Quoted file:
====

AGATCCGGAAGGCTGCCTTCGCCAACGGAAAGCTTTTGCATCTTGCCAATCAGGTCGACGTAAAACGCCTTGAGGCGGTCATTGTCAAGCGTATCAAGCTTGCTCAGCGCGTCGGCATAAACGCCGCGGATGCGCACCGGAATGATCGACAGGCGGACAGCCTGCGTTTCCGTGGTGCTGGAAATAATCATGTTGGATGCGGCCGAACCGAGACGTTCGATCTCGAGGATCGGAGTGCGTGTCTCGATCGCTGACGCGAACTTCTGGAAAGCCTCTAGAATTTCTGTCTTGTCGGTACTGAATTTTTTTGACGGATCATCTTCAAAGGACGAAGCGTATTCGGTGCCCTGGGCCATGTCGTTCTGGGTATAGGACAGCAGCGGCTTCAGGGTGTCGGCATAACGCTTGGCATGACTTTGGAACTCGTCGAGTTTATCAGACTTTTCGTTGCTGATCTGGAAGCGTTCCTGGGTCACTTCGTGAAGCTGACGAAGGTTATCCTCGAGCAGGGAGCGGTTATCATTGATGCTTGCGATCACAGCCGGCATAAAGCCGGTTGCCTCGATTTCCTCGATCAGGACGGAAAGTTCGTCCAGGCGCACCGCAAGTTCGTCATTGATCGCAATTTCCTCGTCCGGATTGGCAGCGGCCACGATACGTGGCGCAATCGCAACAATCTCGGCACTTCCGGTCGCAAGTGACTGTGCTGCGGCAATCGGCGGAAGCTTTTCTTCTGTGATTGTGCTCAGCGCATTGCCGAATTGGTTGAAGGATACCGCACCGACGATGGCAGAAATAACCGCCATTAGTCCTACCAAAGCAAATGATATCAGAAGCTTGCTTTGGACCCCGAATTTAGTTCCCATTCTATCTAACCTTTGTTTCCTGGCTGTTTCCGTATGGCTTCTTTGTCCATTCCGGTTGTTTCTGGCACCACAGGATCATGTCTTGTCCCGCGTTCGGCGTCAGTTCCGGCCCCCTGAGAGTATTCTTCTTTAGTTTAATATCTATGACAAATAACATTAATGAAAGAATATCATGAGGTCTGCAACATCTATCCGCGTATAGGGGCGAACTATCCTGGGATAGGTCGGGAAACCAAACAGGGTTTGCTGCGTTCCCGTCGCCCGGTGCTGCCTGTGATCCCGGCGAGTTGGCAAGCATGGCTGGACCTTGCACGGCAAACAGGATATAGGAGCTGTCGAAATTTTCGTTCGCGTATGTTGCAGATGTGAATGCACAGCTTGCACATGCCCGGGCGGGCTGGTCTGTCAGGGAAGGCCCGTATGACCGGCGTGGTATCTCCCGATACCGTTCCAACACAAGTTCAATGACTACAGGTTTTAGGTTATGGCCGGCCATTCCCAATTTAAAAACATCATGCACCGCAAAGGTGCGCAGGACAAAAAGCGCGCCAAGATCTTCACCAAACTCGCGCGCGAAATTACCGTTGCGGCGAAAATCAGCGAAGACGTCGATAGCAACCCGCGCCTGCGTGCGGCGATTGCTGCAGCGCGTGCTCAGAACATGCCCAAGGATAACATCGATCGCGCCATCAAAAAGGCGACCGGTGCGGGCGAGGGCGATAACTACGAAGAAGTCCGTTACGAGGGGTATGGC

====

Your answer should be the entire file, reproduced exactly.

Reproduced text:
AGATCCGGAAGGCTGCCTTCGCCAACGGAAAGCTTTTGCATCTTGCCAATCAGGTCGACGTAAAACGCCTTGAGGCGGTCATTGTCAAGCGTATCAAGCTTGCTCAGCGCGTCGGCATAAACGCCGCGGATGCGCACCGGAATGATCGACAGGCGGACAGCCTGCGTTTCCGTGGTGCTGGAAATAATCATGTTGGATGCGGCCGAACCGAGACGTTCGATCTCGAGGATCGGAGTGCGTGTCTCGATCGCTGACGCGAACTTCTGGAAAGCCTCTAGAATTTCTGTCTTGTCGGTACTGAATTTTTTTGACGGATCATCTTCAAAGGACGAAGCGTATTCGGTGCCCTGGGCCATGTCGTTCTGGGTATAGGACAGCAGCGGCTTCAGGGTGTCGGCATAACGCTTGGCATGACTTTGGAACTCGTCGAGTTTATCAGACTTTTCGTTGCTGATCTGGAAGCGTTCCTGGGTCACTTCGTGAAGCTGACGAAGGTTATCCTCGAGCAGGGAGCGGTTATCATTGATGCTTGCGATCACAGCCGGCATAAAGCCGGTTGCCTCGATTTCCTCGATCAGGACGGAAAGTTCGTCCAGGCGCACCGCAAGTTCGTCATTGATCGCAATTTCCTCGTCCGGATTGGCAGCGGCCACGATACGTGGCGCAATCGCAACAATCTCGGCACTTCCGGTCGCAAGTGACTGTGCTGCGGCAATCGGCGGAAGCTTTTCTTCTGTGATTGTGCTCAGCGCATTGCCGAATTGGTTGAAGGATACCGCACCGACGATGGCAGAAATAACCGCCATTAGTCCTACCAAAGCAAATGATATCAGAAGCTTGCTTTGGACCCCGAATTTAGTTCCCATTCTATCTAACCTTTGTTTCCTGGCTGTTTCCGTATGGCTTCTTTGTCCATTCCGGTTGTTTCTGGCACCACAGGATCATGTCTTGTCCCGCGTTCGGCGTCAGTTCCGGCCCCCTGAGAGTATTCTTCTTTAGTTTAATATCTATGACAAATAACATTAATGAAAGAATATCATGAGGTCTGCAACATCTATCCGCGTATAGGGGCGAACTATCCTGGGATAGGTCGGGAAACCAAACAGGGTTTGCTGCGTTCCCGTCGCCCGGTGCTGCCTGTGATCCCGGCGAGTTGGCAAGCATGGCTGGACCTTGCACGGCAAACAGGATATAGGAGCTGTCGAAATTTTCGTTCGCGTATGTTGCAGATGTGAATGCACAGCTTGCACATGCCCGGGCGGGCTGGTCTGTCAGGGAAGGCCCGTATGACCGGCGTGGTATCTCCCGATACCGTTCCAACACAAGTTCAATGACTACAGGTTTTAGGTTATGGCCGGCCATTCCCAATTTAAAAACATCATGCACCGCAAAGGTGCGCAGGACAAAAAGCGCGCCAAGATCTTCACCAAACTCGCGCGCGAAATTACCGTTGCGGCGAAAATCAGCGAAGACGTCGATAGCAACCCGCGCCTGCGTGCGGCGATTGCTGCAGCGCGTGCTCAGAACATGCCCAAGGATAACATCGATCGCGCCATCAAAAAGGCGACCGGTGCGGGCGAGGGCGATAACTACGAAGAAGTCCGTTACGAGGGGTATGGC